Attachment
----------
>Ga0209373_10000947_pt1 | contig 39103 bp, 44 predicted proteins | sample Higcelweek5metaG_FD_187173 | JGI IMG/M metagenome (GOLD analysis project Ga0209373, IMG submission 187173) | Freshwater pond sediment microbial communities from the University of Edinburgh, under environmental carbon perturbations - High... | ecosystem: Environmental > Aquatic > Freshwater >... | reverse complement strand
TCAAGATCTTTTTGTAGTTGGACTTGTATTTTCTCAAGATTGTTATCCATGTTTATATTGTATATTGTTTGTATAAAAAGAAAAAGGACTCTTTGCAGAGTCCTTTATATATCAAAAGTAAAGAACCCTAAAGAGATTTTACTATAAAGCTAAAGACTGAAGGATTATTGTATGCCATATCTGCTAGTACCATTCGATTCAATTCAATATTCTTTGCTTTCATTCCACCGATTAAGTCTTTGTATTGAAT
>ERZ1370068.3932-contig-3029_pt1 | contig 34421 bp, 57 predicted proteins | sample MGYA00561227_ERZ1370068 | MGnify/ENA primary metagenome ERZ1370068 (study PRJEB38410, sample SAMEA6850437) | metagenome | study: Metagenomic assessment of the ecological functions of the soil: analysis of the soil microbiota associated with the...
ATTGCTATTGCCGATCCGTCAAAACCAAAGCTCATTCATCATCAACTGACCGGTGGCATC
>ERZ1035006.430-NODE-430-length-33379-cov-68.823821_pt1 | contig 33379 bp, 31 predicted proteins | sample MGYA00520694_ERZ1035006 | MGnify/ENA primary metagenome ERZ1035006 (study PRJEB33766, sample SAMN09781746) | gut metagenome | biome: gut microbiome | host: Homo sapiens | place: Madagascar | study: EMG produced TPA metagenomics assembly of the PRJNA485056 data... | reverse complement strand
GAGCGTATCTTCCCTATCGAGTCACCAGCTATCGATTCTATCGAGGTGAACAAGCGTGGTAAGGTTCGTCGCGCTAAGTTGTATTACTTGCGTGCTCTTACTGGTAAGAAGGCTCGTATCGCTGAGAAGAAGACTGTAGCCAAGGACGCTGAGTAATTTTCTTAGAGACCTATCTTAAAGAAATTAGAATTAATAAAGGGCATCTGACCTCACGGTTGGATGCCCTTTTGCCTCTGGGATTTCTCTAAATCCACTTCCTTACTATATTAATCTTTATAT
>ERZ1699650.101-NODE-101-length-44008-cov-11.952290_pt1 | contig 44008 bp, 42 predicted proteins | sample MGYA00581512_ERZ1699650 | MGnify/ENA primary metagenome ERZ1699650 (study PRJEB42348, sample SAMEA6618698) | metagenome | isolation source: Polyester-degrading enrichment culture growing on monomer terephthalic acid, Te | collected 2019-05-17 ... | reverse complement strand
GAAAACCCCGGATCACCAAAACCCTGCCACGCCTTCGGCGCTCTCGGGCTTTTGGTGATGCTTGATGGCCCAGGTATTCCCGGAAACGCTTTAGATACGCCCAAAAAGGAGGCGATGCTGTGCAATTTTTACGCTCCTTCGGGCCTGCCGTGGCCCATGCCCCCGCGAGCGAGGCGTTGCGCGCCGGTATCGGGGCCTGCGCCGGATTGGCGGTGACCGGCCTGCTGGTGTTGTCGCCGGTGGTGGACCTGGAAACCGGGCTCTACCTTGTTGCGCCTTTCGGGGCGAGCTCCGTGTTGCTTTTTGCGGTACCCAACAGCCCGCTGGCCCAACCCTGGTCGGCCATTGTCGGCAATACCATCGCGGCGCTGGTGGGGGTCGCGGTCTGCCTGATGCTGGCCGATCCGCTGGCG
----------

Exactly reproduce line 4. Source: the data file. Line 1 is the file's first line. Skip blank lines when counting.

ATTGCTATTGCCGATCCGTCAAAACCAAAGCTCATTCATCATCAACTGACCGGTGGCATC